Now, let's take a look at some common variations for the open E minor chord:
So what's going on here?
- Chord 1 - Your basic E minor chord. Fret it with your first two fingers (index and middle finger).
- Chord 2 - We add the 3rd finger to the 3rd string - 2nd fret (A). By doing this, we create an E Sus4 chord.
- Chord 3 - We add the pinky to the 3rd fret, 2nd string (D). By doing this, we create an E minor 7. This is one of the most common voicings for an E minor 7 chord.
- Chord 4 - We add the pinky to the 2nd fret, 1st string (F#). By doing this, we create an E minor 9 chord. This is somewhat similar to a sus2 chord, except that it's a bit fuller because our E minor 9 contains all the notes from our E minor chord (E, G, B), while our sus2 chord did not (it didn't have a G).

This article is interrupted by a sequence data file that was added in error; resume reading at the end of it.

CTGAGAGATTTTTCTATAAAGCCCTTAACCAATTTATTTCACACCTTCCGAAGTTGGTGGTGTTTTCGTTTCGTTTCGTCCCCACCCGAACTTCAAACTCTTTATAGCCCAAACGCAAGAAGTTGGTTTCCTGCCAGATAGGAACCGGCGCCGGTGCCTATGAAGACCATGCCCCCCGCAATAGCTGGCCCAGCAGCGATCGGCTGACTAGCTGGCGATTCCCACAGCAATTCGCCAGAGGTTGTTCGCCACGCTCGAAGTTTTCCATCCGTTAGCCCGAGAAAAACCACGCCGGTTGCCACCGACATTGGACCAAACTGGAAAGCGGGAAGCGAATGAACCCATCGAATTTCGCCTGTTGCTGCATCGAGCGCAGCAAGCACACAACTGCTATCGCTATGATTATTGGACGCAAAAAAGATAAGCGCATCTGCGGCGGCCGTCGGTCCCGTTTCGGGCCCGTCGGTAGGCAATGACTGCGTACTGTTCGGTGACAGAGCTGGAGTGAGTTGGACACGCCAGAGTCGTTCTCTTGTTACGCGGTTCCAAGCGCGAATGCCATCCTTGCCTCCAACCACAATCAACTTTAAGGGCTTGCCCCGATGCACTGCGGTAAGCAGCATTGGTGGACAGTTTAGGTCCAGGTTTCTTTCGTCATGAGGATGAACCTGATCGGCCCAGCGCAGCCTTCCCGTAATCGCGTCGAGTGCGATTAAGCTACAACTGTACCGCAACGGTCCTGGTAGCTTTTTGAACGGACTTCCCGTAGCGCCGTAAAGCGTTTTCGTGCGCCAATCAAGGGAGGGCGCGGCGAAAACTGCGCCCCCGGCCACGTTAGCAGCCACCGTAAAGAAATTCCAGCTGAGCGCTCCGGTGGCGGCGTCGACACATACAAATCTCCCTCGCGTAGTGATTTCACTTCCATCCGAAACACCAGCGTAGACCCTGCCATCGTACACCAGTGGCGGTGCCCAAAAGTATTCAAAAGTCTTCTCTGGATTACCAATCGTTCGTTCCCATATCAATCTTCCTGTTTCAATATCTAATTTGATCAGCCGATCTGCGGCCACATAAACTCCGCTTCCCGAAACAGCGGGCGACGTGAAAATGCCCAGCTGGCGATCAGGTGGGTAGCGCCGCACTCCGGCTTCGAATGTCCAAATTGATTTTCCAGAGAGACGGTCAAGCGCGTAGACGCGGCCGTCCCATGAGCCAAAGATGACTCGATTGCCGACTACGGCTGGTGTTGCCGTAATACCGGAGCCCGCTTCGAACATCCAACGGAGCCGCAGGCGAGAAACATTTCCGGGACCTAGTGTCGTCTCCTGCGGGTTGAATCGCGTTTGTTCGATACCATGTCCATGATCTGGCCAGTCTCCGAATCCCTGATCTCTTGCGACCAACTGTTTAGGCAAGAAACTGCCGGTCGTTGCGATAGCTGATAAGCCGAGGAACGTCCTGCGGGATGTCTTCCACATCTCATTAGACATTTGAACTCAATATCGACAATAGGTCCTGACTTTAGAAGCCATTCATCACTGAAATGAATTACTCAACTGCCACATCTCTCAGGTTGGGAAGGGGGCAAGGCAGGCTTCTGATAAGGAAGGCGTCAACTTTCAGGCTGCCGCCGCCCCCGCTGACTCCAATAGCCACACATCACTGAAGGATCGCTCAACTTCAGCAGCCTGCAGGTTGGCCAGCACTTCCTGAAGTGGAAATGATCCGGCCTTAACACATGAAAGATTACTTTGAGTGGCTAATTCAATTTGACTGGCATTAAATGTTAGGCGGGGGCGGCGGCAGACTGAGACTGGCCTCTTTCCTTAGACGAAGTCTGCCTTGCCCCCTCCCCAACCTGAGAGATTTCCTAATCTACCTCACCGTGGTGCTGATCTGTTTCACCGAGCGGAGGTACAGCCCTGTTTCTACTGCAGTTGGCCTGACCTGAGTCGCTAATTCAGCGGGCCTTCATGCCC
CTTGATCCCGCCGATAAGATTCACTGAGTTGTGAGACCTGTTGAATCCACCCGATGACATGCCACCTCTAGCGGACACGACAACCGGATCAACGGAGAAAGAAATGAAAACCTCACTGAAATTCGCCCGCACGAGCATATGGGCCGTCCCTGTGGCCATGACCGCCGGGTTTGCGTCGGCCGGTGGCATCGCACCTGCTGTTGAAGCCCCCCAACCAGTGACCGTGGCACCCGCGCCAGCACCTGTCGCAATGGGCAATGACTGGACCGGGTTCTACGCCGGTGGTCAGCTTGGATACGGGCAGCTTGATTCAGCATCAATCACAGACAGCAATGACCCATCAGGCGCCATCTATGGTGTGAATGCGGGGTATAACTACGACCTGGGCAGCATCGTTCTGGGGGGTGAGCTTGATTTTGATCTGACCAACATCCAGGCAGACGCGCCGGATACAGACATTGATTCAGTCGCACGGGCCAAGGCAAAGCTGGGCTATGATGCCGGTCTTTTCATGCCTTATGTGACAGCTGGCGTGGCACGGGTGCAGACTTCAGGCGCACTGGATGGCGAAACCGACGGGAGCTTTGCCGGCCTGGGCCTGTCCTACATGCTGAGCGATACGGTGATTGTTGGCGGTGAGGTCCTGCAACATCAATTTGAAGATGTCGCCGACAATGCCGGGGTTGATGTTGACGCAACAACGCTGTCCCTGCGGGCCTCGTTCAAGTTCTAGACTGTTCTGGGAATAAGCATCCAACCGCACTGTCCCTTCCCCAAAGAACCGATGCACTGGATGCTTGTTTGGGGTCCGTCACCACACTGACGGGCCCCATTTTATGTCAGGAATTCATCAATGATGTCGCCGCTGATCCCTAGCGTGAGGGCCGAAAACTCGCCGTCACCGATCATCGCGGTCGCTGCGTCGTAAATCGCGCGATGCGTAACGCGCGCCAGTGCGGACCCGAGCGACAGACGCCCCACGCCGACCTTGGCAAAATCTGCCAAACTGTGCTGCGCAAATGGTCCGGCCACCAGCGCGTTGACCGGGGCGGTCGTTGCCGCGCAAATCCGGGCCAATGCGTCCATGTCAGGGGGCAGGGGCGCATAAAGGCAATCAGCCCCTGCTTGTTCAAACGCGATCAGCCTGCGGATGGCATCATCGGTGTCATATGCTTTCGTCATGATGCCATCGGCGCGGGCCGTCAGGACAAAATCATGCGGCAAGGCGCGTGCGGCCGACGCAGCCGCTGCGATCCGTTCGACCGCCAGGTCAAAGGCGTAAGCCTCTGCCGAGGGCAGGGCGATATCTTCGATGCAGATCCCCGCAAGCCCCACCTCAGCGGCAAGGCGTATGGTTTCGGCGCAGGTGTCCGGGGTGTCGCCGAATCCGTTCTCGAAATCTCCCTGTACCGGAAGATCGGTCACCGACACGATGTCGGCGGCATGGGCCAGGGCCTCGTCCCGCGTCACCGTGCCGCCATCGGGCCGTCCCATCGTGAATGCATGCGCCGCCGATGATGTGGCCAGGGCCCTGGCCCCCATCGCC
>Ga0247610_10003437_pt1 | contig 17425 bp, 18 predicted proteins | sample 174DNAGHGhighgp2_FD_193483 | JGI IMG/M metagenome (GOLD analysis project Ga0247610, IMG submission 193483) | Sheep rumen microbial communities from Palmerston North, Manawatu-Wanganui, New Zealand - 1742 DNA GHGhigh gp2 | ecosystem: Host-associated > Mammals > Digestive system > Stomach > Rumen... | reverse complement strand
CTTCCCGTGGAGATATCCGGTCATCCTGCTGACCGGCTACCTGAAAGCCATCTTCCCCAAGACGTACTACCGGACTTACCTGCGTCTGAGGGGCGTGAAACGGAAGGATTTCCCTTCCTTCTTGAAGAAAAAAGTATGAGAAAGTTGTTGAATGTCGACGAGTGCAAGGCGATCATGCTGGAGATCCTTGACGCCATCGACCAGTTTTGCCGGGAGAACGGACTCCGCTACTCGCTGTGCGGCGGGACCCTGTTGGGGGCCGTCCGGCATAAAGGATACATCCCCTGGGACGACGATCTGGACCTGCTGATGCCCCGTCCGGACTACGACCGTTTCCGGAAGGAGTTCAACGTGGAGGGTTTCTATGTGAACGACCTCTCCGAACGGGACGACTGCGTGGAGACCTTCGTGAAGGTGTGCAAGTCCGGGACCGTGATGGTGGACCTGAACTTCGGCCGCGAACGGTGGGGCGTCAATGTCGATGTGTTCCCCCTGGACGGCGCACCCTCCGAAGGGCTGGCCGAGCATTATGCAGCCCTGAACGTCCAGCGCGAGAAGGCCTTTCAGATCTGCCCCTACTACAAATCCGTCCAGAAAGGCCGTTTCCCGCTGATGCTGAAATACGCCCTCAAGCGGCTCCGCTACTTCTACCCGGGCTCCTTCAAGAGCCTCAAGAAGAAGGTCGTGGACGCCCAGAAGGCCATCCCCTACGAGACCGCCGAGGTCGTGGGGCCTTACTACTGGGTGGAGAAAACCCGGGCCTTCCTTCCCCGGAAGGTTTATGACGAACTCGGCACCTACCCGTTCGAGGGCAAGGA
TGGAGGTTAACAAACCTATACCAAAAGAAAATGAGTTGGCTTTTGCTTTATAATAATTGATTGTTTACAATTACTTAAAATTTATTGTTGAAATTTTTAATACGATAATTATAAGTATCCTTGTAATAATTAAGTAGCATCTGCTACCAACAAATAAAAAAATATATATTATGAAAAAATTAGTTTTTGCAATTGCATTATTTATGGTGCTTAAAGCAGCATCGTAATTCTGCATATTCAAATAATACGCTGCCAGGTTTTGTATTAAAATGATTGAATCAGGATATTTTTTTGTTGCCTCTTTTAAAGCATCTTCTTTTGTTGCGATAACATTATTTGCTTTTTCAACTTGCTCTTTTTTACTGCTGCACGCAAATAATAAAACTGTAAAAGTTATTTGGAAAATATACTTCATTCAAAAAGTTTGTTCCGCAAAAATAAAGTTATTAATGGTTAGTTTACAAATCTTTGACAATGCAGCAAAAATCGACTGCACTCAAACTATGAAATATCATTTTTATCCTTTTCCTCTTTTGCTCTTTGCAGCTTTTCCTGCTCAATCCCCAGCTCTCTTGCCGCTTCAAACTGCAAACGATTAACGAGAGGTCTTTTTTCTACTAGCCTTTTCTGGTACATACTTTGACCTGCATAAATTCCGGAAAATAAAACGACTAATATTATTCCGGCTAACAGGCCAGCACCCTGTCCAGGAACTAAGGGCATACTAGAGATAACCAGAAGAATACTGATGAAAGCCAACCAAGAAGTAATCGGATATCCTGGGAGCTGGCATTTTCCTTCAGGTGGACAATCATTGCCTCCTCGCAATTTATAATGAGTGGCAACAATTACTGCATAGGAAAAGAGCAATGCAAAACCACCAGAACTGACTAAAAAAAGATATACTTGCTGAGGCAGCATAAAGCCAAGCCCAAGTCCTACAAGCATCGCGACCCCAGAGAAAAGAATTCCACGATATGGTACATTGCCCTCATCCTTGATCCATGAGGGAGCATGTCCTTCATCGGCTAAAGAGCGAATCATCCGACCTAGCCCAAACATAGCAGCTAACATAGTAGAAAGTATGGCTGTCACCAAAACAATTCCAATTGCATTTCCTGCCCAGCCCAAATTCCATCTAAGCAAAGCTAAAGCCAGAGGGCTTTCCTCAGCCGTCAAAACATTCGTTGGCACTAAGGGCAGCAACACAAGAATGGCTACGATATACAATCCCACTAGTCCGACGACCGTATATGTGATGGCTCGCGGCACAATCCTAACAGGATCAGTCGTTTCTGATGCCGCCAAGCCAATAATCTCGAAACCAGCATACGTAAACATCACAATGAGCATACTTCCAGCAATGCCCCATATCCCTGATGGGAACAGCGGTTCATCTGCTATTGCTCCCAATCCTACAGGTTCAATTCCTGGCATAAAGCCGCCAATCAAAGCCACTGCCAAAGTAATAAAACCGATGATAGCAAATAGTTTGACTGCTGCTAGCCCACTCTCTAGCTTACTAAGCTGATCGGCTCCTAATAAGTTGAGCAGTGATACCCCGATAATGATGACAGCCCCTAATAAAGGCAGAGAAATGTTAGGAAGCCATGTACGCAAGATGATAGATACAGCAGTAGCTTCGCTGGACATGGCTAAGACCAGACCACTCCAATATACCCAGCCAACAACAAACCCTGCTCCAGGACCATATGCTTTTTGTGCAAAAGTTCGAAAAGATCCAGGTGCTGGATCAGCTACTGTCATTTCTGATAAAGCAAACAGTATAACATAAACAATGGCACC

Again, I think that not all of them can be used as a straight substitute for an E minor chord. But they work well when you hit your open E minor chord, and play these variations after establishing the general "E minor" sound.
Listen to the example below to hear how each of these sound in context.